What some Harlemites love most about living in Harlem is the ability to hop on a bus or train, or walk a few blocks from home, and end up lounging in a forest, the cacophony of traffic reduced to a dim hum, squirrels bounding around, birds twittering away above. Such urban respites are plentiful in NYC thanks to its 10,542 acres of forested land, “about half as much as the Congaree Swamp in South Carolina,” notes James Barron at The New York Times, in one of the most densely populated urban areas in the country.
“Most of the city’s forest is deep in parks”—in Central Park, of course, and also Prospect Park and Riverside, and dozens of smaller oases, and the lush Harlem Meer in Central Park, in Harlem. The city’s forests are subject to the usual pressures other wooded areas face: climate change, invasive species, etc.
They are also dependent on a well-funded Parks Department and nonprofits like the Natural Areas Conservancy for the preservation and upkeep not only of the large parks but of the trees that shade city streets in all five boroughs.
Luckily, the city and nonprofit groups have been working together to plan for what the conservancy’s senior ecologist, Helen Forgione, calls “future forests,” using big data to map out the best paths for urban woodland. The NYC Parks Department has been busy compiling figures, and you can find all of their tree stats at the New York City Street Tree Map, which “brings New York City’s urban forest to your fingertips. For the first time,” the Parks department writes, “you have access to information about every street tree in New York City.”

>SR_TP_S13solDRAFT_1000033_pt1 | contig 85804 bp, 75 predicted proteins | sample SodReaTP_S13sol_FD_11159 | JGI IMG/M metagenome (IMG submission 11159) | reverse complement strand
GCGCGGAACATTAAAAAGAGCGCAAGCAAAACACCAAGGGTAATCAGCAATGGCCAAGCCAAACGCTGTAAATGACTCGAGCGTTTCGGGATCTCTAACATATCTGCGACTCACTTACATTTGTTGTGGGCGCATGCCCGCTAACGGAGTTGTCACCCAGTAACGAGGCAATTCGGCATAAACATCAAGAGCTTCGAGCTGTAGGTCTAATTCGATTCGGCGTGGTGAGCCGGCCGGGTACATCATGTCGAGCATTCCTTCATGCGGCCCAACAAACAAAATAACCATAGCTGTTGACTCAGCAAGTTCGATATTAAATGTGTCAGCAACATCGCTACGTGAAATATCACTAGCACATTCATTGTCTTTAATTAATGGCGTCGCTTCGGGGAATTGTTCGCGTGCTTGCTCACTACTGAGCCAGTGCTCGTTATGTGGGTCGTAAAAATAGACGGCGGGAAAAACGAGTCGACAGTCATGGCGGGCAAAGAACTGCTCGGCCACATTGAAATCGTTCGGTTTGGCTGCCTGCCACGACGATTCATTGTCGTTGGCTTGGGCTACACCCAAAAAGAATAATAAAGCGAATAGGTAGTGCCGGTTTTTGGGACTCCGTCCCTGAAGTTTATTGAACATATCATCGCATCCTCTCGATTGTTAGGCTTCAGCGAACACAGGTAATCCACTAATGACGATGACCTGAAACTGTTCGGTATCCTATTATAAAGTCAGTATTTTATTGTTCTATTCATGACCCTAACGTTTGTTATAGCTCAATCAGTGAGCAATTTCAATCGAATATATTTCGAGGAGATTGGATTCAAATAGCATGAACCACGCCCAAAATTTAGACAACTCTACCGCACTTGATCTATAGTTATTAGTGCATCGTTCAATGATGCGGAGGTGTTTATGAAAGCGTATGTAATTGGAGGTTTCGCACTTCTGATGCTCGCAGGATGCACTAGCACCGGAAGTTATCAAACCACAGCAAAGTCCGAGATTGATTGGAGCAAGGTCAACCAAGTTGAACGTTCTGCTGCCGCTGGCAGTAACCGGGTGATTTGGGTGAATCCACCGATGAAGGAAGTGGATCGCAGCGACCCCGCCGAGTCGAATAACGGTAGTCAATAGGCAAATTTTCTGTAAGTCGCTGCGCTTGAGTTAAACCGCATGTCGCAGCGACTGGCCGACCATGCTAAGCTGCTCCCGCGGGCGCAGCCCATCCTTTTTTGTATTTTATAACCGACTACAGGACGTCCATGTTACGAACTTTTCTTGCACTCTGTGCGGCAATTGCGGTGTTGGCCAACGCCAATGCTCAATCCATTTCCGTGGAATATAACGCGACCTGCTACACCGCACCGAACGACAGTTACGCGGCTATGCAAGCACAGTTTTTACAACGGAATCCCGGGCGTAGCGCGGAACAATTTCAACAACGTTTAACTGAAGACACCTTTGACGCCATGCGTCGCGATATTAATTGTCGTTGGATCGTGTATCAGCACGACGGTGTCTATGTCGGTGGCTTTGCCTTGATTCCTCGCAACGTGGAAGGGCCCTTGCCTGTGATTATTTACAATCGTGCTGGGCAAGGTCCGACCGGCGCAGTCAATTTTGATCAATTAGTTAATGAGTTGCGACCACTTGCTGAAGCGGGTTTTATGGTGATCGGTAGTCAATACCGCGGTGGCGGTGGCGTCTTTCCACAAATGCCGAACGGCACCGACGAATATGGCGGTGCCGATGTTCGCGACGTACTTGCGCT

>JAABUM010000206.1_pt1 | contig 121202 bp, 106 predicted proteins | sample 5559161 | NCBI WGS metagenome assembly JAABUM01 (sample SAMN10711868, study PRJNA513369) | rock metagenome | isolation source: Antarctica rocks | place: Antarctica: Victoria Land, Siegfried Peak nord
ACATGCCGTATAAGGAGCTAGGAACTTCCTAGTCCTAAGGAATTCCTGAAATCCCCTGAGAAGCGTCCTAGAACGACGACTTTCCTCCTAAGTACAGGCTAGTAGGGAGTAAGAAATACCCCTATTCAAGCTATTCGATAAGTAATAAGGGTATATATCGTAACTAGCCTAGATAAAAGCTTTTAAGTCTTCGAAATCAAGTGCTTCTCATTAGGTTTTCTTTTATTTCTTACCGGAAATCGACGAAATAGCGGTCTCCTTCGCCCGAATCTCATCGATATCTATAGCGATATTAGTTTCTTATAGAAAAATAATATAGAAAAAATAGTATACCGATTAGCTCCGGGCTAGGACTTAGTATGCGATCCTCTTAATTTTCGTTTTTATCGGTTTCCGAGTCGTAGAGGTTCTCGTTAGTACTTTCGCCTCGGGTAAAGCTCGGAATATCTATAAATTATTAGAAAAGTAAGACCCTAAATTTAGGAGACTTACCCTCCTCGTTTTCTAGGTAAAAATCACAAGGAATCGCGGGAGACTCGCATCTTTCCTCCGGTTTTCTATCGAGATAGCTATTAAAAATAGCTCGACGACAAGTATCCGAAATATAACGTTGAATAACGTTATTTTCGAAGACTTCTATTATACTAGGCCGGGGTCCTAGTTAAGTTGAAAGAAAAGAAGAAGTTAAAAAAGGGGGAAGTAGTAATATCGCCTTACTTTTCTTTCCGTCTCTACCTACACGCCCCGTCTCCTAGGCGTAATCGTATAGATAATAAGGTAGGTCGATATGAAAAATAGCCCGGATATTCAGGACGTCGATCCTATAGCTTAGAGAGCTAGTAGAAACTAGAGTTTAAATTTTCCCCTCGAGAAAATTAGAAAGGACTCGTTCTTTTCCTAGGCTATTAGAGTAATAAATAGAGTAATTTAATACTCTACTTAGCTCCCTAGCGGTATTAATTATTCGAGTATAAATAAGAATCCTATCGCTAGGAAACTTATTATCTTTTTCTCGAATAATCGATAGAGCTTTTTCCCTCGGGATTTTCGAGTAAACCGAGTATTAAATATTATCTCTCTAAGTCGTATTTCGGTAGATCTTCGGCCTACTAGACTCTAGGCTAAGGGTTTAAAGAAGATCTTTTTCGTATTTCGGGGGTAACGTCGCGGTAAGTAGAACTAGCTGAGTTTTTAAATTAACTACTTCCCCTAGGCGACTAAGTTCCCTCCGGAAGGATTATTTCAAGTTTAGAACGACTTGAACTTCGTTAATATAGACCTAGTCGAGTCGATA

Large forested parks on the interactive map appear as flat green fields—the department has not counted each individual tree in Central Park. But the map gives us fine, granular detail when it comes to street trees, allowing users to zoom in to every intersection and click on colored dots that represent each tree, for example lining Lenox Avenue in the Harlem in Manhattan. You can search for specific locations or comb through citywide statistics for the big picture. At the time of this writing, the project has mapped 694,249 trees, much of that work undertaken by volunteers in the TreesCount! 2015 initiative.
There are many more trees yet to map, and the department’s forestry team updates the site daily. Out of 234 species identified, the most common is the London Planetree, representing 12% of the trees on the map. Other popular species include the Littleleaf Linden, Norway Maple, Pin Oak, and Ginko. Some other stats show the ecological benefits of urban trees, including the amount of energy conserved (667,590,884 kWh, or $84,279,933.06) and the amount of carbon dioxide reduced (612,100 tons).
Visit the New York City Street Tree Map for the full, virtual tour of the city’s trees, and marvel—if you haven’t experienced the city’s vibrant tree life firsthand—at just how green the empire city’s streets really are.
From our friends at Open Culture.